This last point is crucial. As noted by Col. Scott Feil, in "Preventing Genocide, How the Use of Force Might Have Succeeded in Rwanda," Rwandan Tutsi are thoroughly integrated into communities and are not easily identified by appearance or name. Thus the militia and Rwandan army soldiers bent on exterminating the Tutsi had to first get whole villages moving and funnel everyone through checkpoints where identity cards could be checked and Tutsi then separated for extermination. "Under these circumstances, measures to prevent people from leaving their villages would be extremely important; "safe sites," smaller and more easily defended community groupings, would be the best way to stabilize and secure the population in Rwanda."

Sabotaging Humanitarian Intervention: In the days following the April 21 decision to reduce UNAMIR forces, mass killings skyrocketed. On April 29, Secretary General Boutros Boutros-Ghali asked the Security Council to reconsider its decision and to consider "forceful action to restore law and order and end the massacres." On May 2, the Secretary General wrote to African heads of state requesting troops for an African peacekeeping force -- a force that at the time the Clinton Administration said it would help finance, equip, and transport.

The African force never materialized. In part, U.S. refusal to commit its own troops to the effort reduced the prestige of the mission and discouraged troop-contributing nations which would have been eager to join an American-led intervention. Accordingly, the U.N. Secretary General floated a new plan -- a UNAMIR II which would enlarge the existing contingent by 800 men and augment it with another battalion within a few weeks. The mandate for UNAMIR II was limited to obtaining a cease-fire, supporting humanitarian assistance, and opening the airport. The U.S. offered an alternative plan, and weeks were lost in negotiating the differences. Finally on May 17, the Security Council voted unanimously to support a compromise plan. But even then, the U.S. insisted that the mandate of the force (which included no Americans) not be expanded to include the use of force to stop killings and demanded a review of the plan before its actual implementation, including before initial planned deployment of 150 military observers. Moreover, the Pentagon successfully blocked even the provision of vehicles and equipment, which, had they been provided, could at least have been used by the existing UNAMIR troops to enhance their security and enable them to travel outside of Kigali to defend concentrations of displaced Tutsi in the countryside.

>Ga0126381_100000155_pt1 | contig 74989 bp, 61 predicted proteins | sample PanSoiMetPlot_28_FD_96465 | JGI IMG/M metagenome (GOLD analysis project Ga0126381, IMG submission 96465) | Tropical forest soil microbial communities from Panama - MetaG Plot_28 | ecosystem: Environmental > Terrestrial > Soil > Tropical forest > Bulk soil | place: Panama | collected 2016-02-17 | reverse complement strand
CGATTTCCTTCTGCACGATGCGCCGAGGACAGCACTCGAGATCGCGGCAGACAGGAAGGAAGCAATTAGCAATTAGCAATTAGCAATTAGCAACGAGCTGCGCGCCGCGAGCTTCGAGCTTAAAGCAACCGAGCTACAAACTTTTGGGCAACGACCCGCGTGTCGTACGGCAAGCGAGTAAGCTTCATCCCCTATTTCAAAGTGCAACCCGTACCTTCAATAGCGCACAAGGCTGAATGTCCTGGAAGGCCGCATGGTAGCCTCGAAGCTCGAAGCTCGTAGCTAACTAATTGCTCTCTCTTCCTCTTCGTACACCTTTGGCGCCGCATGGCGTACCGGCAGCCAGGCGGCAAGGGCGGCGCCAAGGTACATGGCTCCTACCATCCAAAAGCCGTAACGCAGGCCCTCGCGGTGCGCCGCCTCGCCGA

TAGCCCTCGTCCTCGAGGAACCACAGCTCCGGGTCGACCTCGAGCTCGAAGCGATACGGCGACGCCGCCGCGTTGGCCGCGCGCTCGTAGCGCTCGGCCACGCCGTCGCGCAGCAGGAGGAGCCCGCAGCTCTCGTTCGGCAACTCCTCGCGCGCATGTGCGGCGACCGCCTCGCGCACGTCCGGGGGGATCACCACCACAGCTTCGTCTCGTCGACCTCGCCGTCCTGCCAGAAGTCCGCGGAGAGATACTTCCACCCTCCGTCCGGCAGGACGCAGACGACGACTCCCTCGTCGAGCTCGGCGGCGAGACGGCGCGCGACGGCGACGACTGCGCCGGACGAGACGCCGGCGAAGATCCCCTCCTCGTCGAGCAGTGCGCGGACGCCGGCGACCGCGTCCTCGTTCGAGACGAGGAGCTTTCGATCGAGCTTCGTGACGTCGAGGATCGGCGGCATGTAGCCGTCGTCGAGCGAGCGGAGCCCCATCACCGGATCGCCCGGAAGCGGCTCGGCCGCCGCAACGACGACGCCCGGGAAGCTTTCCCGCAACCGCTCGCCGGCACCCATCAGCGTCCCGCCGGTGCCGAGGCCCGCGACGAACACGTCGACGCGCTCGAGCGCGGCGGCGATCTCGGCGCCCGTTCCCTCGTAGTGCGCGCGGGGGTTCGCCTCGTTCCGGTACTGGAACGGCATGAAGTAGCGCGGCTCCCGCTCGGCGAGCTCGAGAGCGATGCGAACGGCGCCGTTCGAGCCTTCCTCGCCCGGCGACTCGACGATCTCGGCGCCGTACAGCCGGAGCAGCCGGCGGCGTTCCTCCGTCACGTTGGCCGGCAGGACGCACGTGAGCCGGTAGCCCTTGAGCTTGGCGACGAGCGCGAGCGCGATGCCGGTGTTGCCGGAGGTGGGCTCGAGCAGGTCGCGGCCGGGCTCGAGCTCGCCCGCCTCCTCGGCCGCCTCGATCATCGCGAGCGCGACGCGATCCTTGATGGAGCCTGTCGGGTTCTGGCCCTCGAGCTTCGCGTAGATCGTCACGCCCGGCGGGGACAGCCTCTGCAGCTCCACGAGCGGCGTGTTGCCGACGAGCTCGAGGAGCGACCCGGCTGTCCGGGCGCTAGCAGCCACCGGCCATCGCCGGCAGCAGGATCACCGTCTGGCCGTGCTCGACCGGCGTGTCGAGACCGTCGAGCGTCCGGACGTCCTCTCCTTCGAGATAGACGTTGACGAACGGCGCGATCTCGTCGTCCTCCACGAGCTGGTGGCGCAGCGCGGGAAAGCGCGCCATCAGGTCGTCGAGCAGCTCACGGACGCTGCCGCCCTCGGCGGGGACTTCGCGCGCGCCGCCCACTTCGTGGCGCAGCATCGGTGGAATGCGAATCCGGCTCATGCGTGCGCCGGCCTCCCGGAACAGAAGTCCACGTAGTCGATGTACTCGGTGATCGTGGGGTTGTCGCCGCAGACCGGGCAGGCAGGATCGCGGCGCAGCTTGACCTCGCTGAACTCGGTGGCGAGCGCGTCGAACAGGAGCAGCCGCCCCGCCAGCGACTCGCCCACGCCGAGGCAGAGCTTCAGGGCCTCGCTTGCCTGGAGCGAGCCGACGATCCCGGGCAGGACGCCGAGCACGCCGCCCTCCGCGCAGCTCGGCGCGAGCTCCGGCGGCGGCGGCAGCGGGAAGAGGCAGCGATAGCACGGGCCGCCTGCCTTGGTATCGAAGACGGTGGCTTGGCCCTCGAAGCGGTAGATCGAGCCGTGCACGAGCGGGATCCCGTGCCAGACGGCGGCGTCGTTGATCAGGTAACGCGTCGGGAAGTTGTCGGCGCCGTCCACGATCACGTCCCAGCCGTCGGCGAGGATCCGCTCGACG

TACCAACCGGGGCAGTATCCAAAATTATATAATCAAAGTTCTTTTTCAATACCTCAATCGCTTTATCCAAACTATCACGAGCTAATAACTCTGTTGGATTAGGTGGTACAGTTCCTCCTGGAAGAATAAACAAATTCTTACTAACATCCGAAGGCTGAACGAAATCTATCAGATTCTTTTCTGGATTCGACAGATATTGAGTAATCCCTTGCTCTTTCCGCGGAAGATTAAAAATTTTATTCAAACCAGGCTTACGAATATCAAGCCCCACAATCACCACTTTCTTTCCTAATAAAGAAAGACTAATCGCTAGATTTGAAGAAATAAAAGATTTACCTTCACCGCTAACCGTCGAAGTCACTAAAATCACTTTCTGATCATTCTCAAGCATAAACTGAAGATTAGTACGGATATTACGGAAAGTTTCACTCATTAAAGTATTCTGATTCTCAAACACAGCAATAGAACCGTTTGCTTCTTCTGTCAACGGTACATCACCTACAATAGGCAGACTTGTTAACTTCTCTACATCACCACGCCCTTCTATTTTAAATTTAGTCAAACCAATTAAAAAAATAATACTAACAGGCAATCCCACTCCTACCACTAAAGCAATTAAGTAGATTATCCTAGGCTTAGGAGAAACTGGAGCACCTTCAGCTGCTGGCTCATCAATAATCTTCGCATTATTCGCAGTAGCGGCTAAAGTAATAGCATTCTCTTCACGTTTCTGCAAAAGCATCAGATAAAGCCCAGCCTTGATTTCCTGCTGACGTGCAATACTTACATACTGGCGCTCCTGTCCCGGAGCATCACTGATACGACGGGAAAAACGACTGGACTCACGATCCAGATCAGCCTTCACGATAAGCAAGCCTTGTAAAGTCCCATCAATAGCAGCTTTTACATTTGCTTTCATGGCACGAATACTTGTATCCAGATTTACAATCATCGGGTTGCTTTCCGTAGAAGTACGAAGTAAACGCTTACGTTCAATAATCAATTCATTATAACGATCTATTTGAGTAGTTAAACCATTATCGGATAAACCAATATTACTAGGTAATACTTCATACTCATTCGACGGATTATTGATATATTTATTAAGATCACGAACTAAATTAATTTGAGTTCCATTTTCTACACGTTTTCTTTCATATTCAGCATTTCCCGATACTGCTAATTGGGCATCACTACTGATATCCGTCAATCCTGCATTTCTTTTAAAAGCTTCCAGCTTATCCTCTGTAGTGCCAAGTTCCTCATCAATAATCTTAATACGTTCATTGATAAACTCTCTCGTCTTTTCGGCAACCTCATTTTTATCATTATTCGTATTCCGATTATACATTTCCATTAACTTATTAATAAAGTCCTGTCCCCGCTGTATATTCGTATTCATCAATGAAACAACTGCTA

The case of the mythical armored personnel carriers (apc) is a good example. The U.N. formally requested 50 apc's from the U.S. on May 19 and Washington agreed to provide them two weeks later. For the next two months the U.S. managed to stall on its commitment: weeks were lost while bureaucrats dithered over how much the U.S. would be reimbursed for their use. Weeks later there were hot debates over whether to use tracked or treaded vehicles. Further time was lost while it was determined that the vehicles were the wrong color, then no one was able to figure out how to transport the vehicles from Frankfurt to the African continent, and so on. The upshot of such shenanigans was that the carriers were ready to roll long after the RPA had seized control of Rwanda and ended the genocide.

A New Peacekeeping Policy: The unhappy fate of UNAMIR and UNAMIR II illuminate several policies which could be developed which would permit a more useful response in the event of future genocides.